I am a Tombstone Tourist: someone who loves to wander cemeteries. I find it akin to visiting a museum: an opportunity to enjoy rarely seen sculpture, intricate carvings, and amazing architecture, all in a tranquil outdoor setting. This blog is about cemetery culture, art, history, issues of death, and genealogy - subjects of current relevance. I usually find something that intrigues me and makes me want to dig deeper. Care to join me? Read on...
is the final day to celebrate the Day of the Dead – a time to honor and
celebrate loved ones who have died. The holiday is held November 1st
and 2nd throughout Central and Southern Mexico. According to Mexican
tradition, the gates of heaven open at midnight October 31st and all
of the children who have died come back to visit their families. On November 2nd,
adults who have departed are also able to return to earth for a short visit
with loved ones… a true celebration of life and death.
and Mayan cultures have celebrated Day of the Dead for thousands of years.
Mourning the dead was considered disrespectful so a party was thrown each
year to remember and honor those who had died. Instead of two days, those
celebrations lasted for an entire month and offerings were made to
Mictecacihuatl, the Queen of the Dead.
A Family Alter
are the centerpieces of the festivities. They are erected in homes and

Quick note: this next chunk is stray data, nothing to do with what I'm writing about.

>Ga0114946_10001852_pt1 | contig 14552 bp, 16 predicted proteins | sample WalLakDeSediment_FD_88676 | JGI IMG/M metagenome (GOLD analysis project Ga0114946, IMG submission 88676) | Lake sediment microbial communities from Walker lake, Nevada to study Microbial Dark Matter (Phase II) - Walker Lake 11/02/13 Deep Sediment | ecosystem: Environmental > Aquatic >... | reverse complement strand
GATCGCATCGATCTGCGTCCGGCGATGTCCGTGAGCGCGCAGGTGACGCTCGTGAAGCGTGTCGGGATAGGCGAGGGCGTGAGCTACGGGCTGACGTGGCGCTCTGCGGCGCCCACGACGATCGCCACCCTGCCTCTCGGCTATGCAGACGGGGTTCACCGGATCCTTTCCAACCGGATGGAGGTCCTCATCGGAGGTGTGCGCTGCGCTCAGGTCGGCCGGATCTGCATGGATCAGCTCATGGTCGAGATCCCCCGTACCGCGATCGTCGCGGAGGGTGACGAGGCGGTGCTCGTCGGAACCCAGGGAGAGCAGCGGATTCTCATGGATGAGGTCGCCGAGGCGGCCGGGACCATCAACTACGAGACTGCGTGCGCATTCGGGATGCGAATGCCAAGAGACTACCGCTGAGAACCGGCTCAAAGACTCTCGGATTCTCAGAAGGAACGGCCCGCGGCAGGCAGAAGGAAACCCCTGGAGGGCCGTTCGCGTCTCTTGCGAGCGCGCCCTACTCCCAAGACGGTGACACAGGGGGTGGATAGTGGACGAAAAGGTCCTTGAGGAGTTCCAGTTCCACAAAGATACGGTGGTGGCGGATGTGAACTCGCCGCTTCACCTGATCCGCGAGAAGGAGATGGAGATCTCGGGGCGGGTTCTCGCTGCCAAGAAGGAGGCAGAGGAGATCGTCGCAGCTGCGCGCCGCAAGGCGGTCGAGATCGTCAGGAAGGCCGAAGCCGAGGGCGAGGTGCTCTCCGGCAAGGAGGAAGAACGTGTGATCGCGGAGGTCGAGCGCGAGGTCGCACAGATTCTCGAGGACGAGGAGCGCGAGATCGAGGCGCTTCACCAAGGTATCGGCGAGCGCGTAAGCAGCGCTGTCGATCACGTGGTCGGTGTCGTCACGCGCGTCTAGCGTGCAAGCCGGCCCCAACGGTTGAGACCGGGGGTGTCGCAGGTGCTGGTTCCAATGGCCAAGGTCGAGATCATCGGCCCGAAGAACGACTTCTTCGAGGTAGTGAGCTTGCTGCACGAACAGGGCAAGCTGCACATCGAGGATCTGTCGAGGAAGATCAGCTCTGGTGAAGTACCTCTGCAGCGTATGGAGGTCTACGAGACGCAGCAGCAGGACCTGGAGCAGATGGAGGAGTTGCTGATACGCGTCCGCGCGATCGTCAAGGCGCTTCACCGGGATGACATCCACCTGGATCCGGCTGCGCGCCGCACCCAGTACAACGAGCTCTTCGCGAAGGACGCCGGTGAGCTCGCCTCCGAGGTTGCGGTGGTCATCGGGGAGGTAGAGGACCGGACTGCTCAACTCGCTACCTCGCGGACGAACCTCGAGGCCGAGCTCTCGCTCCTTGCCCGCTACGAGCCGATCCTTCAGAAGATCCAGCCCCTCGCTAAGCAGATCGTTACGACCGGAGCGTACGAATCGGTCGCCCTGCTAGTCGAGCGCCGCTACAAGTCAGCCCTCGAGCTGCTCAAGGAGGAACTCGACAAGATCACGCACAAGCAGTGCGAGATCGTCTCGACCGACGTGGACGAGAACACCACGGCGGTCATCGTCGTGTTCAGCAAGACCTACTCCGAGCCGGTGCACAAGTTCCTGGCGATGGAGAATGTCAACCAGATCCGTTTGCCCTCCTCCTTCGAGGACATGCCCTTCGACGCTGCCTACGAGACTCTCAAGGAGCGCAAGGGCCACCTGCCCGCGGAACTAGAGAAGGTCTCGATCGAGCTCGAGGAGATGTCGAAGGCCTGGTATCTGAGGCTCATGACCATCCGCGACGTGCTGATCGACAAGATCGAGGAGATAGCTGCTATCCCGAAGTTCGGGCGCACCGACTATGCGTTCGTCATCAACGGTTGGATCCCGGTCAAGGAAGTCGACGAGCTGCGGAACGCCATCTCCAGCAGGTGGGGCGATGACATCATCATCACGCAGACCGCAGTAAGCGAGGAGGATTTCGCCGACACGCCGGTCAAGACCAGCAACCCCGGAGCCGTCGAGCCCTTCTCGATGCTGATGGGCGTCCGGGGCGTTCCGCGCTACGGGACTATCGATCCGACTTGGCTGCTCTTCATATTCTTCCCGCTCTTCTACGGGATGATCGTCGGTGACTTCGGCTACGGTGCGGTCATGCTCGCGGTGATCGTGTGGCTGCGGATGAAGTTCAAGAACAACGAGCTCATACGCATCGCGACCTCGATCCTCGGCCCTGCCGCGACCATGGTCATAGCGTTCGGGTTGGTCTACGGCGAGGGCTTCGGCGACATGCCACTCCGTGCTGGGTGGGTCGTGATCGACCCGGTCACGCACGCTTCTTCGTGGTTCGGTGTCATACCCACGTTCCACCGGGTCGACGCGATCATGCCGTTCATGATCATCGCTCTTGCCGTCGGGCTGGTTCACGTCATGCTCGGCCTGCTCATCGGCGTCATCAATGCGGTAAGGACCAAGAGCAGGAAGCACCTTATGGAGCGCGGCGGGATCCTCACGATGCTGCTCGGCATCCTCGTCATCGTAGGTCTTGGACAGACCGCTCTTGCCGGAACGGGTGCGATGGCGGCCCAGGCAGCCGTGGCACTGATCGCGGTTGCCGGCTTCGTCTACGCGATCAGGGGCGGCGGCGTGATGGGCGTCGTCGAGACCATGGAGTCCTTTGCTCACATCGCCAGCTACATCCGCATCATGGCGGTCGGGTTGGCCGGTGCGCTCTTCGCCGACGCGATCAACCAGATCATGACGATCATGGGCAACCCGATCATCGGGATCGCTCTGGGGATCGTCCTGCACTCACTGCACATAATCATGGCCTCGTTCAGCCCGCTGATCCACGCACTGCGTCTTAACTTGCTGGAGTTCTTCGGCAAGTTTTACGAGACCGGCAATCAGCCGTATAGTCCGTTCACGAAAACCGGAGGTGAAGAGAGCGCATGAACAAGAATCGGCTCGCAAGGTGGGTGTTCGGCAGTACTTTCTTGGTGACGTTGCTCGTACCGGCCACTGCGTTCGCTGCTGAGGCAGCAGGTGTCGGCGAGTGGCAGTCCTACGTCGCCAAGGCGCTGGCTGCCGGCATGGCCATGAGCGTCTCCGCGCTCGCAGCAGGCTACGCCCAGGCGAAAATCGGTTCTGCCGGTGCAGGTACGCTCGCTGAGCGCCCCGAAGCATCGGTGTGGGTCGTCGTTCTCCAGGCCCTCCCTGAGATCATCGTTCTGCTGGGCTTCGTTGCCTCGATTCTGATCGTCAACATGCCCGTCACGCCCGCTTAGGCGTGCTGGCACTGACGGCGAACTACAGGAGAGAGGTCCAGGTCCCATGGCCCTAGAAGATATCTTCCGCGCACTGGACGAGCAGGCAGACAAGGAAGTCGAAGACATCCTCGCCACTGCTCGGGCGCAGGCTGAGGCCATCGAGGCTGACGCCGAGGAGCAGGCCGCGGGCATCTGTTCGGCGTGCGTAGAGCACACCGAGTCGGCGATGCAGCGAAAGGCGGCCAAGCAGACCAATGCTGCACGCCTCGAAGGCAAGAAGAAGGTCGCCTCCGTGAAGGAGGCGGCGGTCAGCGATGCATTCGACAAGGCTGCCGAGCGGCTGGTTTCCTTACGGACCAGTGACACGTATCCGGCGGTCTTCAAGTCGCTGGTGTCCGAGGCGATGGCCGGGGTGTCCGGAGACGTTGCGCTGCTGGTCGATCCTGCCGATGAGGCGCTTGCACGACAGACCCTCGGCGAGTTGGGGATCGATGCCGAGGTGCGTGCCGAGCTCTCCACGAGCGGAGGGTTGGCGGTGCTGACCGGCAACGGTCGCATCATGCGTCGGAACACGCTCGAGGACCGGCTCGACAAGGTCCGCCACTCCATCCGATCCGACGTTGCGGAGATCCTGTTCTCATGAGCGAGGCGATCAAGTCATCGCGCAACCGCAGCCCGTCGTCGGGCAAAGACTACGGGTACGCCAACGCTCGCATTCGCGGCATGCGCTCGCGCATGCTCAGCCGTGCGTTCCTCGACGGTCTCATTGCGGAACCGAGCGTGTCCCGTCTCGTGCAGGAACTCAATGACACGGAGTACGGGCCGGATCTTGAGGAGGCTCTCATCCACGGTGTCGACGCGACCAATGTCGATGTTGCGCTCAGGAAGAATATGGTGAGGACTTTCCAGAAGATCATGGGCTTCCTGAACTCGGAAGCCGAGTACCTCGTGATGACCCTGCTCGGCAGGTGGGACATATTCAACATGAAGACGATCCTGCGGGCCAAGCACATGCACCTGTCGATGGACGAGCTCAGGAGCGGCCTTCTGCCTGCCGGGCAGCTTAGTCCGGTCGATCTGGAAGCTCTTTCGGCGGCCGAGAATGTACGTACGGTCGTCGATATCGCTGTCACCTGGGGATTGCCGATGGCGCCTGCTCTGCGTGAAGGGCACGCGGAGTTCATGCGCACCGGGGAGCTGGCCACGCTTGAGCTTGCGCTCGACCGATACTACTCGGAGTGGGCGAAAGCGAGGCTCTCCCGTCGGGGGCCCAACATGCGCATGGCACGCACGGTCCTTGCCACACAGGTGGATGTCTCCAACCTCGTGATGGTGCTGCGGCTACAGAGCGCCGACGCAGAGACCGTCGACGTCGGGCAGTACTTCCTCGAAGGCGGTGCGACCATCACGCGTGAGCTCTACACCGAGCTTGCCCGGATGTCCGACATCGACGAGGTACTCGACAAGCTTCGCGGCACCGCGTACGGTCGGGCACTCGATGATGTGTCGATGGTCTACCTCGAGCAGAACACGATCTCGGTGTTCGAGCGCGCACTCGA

cemeteries and decorated with flowers. (Marigolds are the most popular because they
are said to attract the dead.) Fruits and a candle for each deceased family
member along with photos are included. An array of food is prepared, maybe a loved one’s favorite meal,
pan de muerto (bread of the dead), and water waiting to welcome visiting
spirits back home. Special gifts like candies and toys are left for the
children’s spirits while adults are offered cigarettes and alcoholic beverages.
Families honor their
loved ones to the best of their abilities so only the best food and drinks are
Cleaning the Graves
2nd is a social day in the local village. It's the day families
travel to the cemetery to clean and decorate their loved ones graves, visit
with neighbors, and remember those who have passed with stories and humor. Sugar
skulls, a regional candy made of sugar cane and decorated elaborately, are
believed to be “absorbed” by the visiting souls. The local band provides music
for the event.
Calavera Catrina is a symbol of the day. This female skeleton was created by
Mexican artist Jose Guadalupe Posada in 1910 and dressed in the styles of 1900 including a large brimmed black hat. Men dress in fancy suits,
and everyone paints their faces to resemble colorful skulls. The costumes are
also a reminder that we are all the same under the skin. Singing, dancing and
parades are held as part of the celebration. Noisemakers are used to “wake up
the dead” and keep them involved in the celebration. When the party is over,
the dog Xoloitzcuintli is said to assist in guiding the souls back to heaven.
of the Dead celebrations are held in Latin American countries, Spain and the
United States. The United Nations Educational, Scientific and
Cultural Organization (UNESCO) listed Day of the Dead as an Intangible Cultural
Heritage of Humanity in 2008. Sugar skulls are popular with children, and parades of costumed
revelers are always anticipated. Although the holiday is fun and festive, it is
meant to honor loved ones who have died, and to celebrate life, and
death – something we all will eventually have in common with each other.